Remembering “The CCC Boys”

80 years later, their work is worth 8 billion dollars

John Livengood of Somerset, Pennsylvania enrolled in the Civilian Conservation Corps in 1940 when he was 18.

"I couldn't find a nickel to get an ice cream cone," the 92-year-old told the Daily American. "I never went to the movies — it cost 15 cents."

It was during the Great Depression. President Franklin D. Roosevelt established the Civilian Conservation Corps, a federally funded organization that put thousands of Americans to work on projects with environmental benefits. The CCC operated from 1933 to 1942. It ended because men were needed to fight in World War II.

Pennsylvania had more than 100 camps, second only to California. There were two camps in what is now Laurel Hill State Park and one camp in what is now Kooser State Park. The CCC boys, as they are still known, built the parks. A total of 194,500 Pennsylvanians served in the CCC. Nationally, the CCC built 3,470 fire towers, spent more than 4 million days fighting fires, planted 2.3 billion trees and built 97,000 miles of roads. The value of their work was estimated at $8 billion.

Mike Mumau, operations manager for the Laurel Hill State Park Complex, which consists of Laurel Hill, Laurel Ridge and Kooser state parks, said the parks would not be what they are today without the CCC boys.

"The value of their work is immeasurable," Mumau said. "At that point in time in history the CCC gave people hope. The boys laid the foundation of the state and national parks, which are the best in the world. They wouldn't be like they are now if it wouldn't have been for them."

Laurel Hill State Park will honor the CCC boys at a ceremony at noon July 6 in front of the CCC statue across from the visitor center. Fewer than a dozen CCC boys from Somerset County are living. It is the 80th anniversary of the CCC. Stone in the base of the statue came from one of the chimneys from a camp site that they built.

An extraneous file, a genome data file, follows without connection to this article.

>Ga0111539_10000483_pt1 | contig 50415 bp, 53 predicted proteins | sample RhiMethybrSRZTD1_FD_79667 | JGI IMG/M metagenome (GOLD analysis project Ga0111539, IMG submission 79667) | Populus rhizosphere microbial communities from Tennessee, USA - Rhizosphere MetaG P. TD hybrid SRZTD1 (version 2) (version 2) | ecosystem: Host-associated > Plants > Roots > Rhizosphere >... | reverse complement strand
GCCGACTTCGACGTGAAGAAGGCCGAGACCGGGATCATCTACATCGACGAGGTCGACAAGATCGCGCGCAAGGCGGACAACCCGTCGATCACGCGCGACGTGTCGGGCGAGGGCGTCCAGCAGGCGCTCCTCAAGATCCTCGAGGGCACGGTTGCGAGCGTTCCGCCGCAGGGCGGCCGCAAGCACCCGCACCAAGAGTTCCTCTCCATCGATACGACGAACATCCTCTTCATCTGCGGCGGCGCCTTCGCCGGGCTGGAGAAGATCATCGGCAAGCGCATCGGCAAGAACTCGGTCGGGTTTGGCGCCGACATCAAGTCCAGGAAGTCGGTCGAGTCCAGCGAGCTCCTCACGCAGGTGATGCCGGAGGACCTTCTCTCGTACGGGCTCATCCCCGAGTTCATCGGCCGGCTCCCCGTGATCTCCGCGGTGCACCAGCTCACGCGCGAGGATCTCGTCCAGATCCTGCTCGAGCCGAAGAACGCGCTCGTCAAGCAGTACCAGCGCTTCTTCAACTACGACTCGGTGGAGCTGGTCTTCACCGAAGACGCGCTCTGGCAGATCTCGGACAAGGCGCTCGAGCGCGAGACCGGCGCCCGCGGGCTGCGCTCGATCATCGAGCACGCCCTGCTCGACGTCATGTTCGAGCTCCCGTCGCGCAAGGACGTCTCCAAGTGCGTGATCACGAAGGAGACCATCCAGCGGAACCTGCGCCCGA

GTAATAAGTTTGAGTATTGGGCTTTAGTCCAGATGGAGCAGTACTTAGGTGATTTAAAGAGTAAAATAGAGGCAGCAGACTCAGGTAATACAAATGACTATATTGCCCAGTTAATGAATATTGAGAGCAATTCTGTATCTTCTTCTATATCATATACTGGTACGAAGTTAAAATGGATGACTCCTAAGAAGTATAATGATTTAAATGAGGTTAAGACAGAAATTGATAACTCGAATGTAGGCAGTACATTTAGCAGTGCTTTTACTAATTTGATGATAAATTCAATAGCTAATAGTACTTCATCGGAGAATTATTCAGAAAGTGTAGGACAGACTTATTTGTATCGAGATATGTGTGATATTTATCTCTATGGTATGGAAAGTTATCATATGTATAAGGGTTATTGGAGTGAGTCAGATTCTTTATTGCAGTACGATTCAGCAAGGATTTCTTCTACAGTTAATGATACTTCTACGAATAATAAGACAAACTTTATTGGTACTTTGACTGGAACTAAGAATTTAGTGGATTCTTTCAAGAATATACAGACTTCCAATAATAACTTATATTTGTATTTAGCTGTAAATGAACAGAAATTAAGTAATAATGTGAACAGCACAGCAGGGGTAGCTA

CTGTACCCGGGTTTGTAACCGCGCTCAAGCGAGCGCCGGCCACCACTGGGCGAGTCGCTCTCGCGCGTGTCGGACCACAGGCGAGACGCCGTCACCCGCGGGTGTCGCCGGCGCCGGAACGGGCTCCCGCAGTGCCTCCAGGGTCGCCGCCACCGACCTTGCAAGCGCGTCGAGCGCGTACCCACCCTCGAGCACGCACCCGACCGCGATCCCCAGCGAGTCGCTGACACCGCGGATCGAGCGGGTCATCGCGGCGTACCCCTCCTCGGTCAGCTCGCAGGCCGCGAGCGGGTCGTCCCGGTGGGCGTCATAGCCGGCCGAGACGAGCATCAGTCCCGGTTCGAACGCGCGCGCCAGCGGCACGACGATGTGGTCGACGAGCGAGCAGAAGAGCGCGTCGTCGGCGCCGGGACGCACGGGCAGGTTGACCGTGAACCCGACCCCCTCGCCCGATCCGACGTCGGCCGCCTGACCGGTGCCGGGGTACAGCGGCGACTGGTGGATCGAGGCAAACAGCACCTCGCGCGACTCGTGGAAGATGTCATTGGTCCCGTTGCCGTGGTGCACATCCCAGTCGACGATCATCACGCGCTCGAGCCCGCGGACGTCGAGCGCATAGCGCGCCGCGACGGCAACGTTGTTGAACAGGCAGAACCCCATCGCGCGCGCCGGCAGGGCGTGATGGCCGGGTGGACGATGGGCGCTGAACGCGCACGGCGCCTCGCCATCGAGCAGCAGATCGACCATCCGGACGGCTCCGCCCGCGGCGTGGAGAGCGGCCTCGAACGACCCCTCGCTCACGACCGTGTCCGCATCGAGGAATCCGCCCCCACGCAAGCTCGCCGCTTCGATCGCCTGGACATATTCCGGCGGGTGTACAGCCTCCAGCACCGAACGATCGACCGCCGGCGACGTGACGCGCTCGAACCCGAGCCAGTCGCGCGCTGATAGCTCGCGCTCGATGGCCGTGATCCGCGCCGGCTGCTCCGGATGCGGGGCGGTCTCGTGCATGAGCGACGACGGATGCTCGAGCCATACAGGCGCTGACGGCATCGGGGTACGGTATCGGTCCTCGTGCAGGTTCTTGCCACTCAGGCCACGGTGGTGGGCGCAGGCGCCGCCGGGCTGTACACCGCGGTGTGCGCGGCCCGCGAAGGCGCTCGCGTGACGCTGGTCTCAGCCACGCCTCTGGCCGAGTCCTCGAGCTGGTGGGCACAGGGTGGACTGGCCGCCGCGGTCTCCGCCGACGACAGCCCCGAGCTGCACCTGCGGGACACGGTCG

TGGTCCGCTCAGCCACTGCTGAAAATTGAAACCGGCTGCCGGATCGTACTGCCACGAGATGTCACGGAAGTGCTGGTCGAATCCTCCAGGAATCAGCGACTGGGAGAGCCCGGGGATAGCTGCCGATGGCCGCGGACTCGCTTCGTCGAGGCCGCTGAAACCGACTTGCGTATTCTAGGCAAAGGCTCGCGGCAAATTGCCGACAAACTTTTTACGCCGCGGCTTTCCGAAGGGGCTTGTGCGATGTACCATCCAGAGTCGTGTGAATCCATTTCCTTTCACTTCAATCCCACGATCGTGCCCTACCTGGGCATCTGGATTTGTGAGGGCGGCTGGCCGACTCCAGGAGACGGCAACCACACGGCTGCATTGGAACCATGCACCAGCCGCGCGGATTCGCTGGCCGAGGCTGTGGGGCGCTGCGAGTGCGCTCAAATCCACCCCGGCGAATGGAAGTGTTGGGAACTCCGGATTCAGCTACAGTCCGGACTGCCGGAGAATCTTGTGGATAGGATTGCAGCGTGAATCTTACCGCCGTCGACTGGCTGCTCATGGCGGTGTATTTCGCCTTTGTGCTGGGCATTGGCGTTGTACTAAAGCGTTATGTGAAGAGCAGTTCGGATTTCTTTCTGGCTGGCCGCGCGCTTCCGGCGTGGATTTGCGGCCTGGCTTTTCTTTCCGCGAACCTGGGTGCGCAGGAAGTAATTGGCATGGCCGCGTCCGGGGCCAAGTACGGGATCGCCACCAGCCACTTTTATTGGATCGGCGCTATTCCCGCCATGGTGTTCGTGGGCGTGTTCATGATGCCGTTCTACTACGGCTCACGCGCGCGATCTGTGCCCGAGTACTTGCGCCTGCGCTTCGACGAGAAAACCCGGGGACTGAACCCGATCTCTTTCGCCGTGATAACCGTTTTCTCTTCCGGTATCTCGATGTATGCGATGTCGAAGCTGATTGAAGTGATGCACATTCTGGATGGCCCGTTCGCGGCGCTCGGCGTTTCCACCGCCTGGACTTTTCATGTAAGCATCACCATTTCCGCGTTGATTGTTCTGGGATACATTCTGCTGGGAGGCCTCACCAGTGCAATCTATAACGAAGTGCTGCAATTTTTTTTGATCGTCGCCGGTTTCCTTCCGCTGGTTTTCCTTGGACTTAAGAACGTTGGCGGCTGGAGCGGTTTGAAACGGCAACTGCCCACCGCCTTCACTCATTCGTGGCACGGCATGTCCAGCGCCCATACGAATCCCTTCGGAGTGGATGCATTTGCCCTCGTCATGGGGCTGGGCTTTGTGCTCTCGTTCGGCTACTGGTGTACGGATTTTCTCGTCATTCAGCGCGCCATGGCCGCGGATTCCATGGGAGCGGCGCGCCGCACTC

The CCC boys were paid $1 a day, Livengood said. But they didn't actually get all of that money — which was considered good pay in those days.

"You got $5 a month and your parents got $25," he said. "Out of that $5 you had to get your hair cut and buy your shaving cream, razor blades, toothbrush and tooth paste. If we had been paid more I would have gone to the movies."

He was in the CCC for six months, the maximum allowed. He primarily worked in the sawmill, cutting lumber for cabins, benches and tables. Much of what the men built 80 years ago still stands today. Several benches that they built are on the porch of the Laurel Hill State Park visitor center. Mumau said there are plans to restore the fire tower along Fire Tower Road so people will be able to climb it and see a presentation about the park.

Livengood donated a lot of artifacts to the park visitor center. They are part of the display in the center's museum, along with drawings, a working model train and his family's moonshine still. He frequently comes to the park. He thinks one of the nicest features in the park is Spruce Run Dam. His brother-in-law was one of the CCC boys who built the dam.

"I sure do like to visit, I enjoy it," he said. "I enjoy reading the comments that people write in the book in the visitor center."

It was difficult to get into the Army before World War II because so many men were looking for work, Livengood said.

"If you got into the CCC your prayers were answered," he said. "All you had to do was sign your name and you got a place to sleep, food, clothing, a job and you got paid."

After his service in the CCC Livengood enlisted in the Army and served in the South Pacific, obtaining the rank of sergeant.

"In all my dreams I never could have dreamed the park would be like it is today or that the people would still come here," Livengood said.

Copyright AP - Associated Press
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